Are teachers Rejoicing at the New BYOD Policy?: By Christine S.
Survey Shows How Saunders Teachers Feel About the New BYOD Policy
At the beginning of the 2017 school year, Saunders Middle School altered their BYOD (Bring Your Own Device) policy in several significant ways. During previous times, students were permitted to use their phones in class when the teacher allowed it, and occasionally during lunch on Fridays as a reward. Now, however, students may be on their devices in the hallway, during the last ten minutes of lunch every day, and in class at the discretion of the teacher. Most students highly favored the change in policy. However, a recently conducted survey shows that teachers at Saunders Middle School are indeterminate about whether the change in policy is a good one.
Survey results show that about 53.3% of the Saunders staff support the new BYOD policy. They say that the new policy provides "an added resource for learning" and "it allows students the opportunity to show their responsibility using their devices." Certainly, the students seem to enjoy it. One teacher stated that "a good compromise, which the new BYOD policy is, is effective for maintaining 'loose' but effective control over a student body."
"We need to move with the times," one educator explained. "Technology is what students are used to, so we should include that in our teaching. Besides, the kids love listening to music in the halls."
Overall, the main benefits of the new policy seem to be that students are happier, the hallway environment is more relaxed, tech in the cafeteria helps the teachers walking around, and students can practice responsibility in a safe, controlled location.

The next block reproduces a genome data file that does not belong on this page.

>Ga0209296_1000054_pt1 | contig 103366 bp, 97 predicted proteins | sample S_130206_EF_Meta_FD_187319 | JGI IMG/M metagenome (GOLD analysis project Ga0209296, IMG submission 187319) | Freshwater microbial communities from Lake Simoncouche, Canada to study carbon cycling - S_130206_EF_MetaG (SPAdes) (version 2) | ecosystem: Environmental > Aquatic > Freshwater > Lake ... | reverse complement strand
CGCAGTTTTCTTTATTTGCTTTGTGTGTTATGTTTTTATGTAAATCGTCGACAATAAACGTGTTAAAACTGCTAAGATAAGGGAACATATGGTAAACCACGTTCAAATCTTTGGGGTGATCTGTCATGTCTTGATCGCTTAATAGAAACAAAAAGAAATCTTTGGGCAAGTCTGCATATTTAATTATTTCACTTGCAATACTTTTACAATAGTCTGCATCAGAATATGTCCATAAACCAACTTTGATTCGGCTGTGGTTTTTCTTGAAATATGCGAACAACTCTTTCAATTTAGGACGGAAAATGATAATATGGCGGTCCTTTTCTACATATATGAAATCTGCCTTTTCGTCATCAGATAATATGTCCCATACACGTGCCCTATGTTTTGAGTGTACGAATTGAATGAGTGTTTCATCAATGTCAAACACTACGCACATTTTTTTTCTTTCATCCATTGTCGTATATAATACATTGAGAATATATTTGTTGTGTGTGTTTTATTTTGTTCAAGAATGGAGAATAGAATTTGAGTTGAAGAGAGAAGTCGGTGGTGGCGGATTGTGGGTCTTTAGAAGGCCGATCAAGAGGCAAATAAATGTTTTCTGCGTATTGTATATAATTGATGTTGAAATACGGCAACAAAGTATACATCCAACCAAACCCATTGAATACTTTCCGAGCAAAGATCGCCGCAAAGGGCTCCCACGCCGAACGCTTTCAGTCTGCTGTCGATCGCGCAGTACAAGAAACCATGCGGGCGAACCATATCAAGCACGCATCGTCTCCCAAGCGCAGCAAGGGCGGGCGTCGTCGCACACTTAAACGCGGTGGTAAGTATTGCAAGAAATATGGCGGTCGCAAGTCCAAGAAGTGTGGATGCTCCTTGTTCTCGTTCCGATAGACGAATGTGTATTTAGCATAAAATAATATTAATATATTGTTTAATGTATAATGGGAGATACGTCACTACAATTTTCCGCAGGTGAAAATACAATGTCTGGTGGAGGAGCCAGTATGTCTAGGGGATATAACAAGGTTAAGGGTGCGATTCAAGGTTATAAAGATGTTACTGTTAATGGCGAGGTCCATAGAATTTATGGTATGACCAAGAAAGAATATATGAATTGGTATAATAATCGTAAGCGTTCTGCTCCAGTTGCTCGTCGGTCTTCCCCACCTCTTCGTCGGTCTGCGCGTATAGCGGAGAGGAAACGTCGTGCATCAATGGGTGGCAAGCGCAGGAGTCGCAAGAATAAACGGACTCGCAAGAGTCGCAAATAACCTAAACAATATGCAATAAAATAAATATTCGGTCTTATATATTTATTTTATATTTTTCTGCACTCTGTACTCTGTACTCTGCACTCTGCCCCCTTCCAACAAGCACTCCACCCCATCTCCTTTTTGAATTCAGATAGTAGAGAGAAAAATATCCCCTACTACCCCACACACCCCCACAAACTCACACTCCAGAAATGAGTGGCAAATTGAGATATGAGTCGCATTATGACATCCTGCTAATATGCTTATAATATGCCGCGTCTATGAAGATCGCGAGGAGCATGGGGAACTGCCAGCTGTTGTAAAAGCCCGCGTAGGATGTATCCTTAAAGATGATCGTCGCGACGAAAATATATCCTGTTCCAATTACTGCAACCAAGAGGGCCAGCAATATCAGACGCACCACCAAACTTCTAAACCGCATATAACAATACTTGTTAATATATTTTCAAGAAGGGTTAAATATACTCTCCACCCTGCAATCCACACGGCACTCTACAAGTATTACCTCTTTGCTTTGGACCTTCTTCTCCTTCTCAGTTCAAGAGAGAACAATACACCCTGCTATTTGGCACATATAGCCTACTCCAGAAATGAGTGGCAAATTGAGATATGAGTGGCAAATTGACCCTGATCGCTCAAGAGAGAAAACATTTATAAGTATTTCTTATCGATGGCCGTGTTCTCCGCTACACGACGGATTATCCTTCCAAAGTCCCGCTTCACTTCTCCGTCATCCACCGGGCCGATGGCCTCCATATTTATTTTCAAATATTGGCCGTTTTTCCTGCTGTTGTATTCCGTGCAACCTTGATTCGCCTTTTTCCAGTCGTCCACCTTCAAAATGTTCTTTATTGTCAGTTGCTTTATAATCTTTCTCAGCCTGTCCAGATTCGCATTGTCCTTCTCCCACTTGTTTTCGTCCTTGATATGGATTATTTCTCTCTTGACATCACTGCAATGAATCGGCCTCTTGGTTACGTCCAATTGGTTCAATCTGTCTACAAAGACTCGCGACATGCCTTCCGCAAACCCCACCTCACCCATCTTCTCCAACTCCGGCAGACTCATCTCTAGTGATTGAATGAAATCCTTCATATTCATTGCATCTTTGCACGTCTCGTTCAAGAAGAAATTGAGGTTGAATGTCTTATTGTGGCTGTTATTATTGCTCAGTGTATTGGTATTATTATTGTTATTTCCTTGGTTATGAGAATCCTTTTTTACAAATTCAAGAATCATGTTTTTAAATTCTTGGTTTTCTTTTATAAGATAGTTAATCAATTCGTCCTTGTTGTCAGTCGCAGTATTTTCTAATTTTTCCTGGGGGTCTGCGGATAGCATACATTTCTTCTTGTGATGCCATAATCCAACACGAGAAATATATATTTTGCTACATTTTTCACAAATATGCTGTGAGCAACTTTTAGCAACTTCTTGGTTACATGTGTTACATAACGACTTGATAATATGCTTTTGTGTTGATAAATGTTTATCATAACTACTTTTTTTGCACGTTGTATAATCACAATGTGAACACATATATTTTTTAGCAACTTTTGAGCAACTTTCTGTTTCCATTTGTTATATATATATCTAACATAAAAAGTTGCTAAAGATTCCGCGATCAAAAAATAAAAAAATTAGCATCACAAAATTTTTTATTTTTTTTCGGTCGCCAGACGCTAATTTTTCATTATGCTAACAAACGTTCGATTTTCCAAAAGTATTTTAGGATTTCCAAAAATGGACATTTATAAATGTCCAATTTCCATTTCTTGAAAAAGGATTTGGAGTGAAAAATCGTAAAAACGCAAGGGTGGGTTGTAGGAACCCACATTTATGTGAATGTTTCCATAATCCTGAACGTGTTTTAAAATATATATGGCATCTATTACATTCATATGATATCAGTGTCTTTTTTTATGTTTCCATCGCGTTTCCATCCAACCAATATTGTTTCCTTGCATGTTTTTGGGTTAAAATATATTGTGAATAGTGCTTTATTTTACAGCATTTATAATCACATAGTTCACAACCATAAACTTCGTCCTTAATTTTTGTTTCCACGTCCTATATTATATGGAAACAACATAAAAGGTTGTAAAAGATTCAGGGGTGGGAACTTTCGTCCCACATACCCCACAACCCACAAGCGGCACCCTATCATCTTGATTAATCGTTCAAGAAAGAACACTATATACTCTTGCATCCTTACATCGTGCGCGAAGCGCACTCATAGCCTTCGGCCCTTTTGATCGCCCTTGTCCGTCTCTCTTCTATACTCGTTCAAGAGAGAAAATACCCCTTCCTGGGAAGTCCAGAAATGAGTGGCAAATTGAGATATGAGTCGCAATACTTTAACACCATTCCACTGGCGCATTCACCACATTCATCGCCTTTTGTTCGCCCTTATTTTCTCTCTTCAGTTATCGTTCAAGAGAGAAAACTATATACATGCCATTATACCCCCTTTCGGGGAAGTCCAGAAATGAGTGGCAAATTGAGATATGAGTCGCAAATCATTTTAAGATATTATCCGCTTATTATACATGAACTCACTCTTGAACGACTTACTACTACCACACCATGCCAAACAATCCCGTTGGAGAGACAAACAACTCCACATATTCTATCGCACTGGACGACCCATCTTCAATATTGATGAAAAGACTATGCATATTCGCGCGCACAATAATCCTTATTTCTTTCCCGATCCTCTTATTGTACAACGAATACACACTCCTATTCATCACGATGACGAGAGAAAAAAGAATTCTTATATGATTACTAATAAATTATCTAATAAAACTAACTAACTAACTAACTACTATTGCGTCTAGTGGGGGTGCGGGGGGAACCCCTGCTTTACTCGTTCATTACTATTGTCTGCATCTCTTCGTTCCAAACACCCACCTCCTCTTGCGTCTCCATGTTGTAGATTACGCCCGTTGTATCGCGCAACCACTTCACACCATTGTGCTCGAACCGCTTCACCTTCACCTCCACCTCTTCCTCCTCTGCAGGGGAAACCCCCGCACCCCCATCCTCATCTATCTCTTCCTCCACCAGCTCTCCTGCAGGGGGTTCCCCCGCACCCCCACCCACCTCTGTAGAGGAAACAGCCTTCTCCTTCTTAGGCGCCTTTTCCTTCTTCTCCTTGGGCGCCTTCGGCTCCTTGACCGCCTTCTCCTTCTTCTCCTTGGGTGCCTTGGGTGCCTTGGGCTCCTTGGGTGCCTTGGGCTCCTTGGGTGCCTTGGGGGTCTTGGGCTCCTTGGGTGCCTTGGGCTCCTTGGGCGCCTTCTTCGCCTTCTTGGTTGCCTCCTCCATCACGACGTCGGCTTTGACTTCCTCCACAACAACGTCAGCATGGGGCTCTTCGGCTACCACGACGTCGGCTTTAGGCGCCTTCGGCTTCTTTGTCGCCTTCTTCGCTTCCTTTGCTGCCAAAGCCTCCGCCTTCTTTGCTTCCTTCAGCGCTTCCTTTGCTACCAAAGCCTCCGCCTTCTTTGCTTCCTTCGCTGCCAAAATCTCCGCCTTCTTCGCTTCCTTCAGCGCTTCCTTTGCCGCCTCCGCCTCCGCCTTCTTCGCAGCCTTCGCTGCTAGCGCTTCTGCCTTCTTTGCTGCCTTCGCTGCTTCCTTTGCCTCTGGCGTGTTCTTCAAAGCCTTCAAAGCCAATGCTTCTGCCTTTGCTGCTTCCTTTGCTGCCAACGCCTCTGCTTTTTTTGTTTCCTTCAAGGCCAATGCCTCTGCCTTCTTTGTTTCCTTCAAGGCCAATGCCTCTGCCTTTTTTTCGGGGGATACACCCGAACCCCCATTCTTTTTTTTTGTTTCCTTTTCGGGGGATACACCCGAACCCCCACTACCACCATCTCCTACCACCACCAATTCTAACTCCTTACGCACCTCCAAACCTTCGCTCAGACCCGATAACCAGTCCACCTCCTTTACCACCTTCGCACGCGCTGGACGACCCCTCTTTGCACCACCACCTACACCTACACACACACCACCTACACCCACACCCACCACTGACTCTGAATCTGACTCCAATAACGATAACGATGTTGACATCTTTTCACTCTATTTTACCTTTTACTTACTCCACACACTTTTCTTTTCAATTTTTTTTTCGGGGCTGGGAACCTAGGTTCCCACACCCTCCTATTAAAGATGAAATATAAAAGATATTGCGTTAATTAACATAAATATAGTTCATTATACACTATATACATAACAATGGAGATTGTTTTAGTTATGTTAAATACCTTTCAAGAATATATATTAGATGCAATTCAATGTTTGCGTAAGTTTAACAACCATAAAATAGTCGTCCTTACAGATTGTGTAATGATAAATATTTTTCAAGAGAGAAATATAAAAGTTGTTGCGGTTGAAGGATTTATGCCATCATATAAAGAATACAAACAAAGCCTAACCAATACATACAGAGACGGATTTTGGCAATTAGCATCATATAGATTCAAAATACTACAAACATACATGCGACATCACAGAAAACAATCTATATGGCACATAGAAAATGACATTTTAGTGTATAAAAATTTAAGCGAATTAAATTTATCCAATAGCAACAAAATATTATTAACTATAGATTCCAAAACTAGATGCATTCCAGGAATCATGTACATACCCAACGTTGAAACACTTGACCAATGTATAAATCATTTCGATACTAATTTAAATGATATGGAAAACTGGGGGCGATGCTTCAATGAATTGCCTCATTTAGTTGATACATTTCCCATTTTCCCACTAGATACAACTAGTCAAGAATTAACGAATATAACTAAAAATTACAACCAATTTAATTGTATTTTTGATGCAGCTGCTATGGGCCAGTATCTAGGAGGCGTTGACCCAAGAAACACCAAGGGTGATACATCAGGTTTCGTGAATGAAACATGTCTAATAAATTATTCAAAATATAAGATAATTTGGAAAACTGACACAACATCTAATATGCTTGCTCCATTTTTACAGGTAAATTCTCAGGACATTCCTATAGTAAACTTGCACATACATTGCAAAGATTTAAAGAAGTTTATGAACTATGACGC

"It also allows the staff to help students who do not follow the rules and point them in the right direction," one instructor stated.
However, 46.7% of teachers prefer the old policy over the current one. Some say that kids having their phones with them is "unnecessary with all the laptops and technology we have available." Others argue that "using devices in the hallways between classes is too distracting and in some cases causing students to move too slowly to class." It is a concern that devices are "a potential safety hazard as students walk through crowded hallways with their heads down."
Apart from safety issues, teachers feel that the new policy may be limiting social interaction. "I would like to see students talking in the hall with each other more face to face and at lunch," a preceptor reflected. Another stated that "students should communicate without ear buds in. They don't need to be on their devices or listening to music all the time. They could read more, too."
"You can't build relationships between students or student-staff when everyone has their earbuds in and are listening to music rather than each other," one teacher observed. "I feel that as a society we (are) so technology dependent already and a break is good," another remarked.
In conclusion, there are clearly pros and cons to the new BYOD policy. While the students favor the new BYOD policy, teachers and administrators at Saunders Middle School are split almost half and half as to whether the new policy is an improvement.
Christian Lous Lange, a Norwegian historian, teacher, and political scientist, once declared that "technology is a useful servant but a dangerous master." When used correctly, technology can be an enormously helpful tool. However, we must treat it cautiously so that it does not control us. Is the new BYOD policy a good balance between past and future, traditionalism and improvement? Or should we revert to the old policy and place more restrictions on devices? Only you can decide.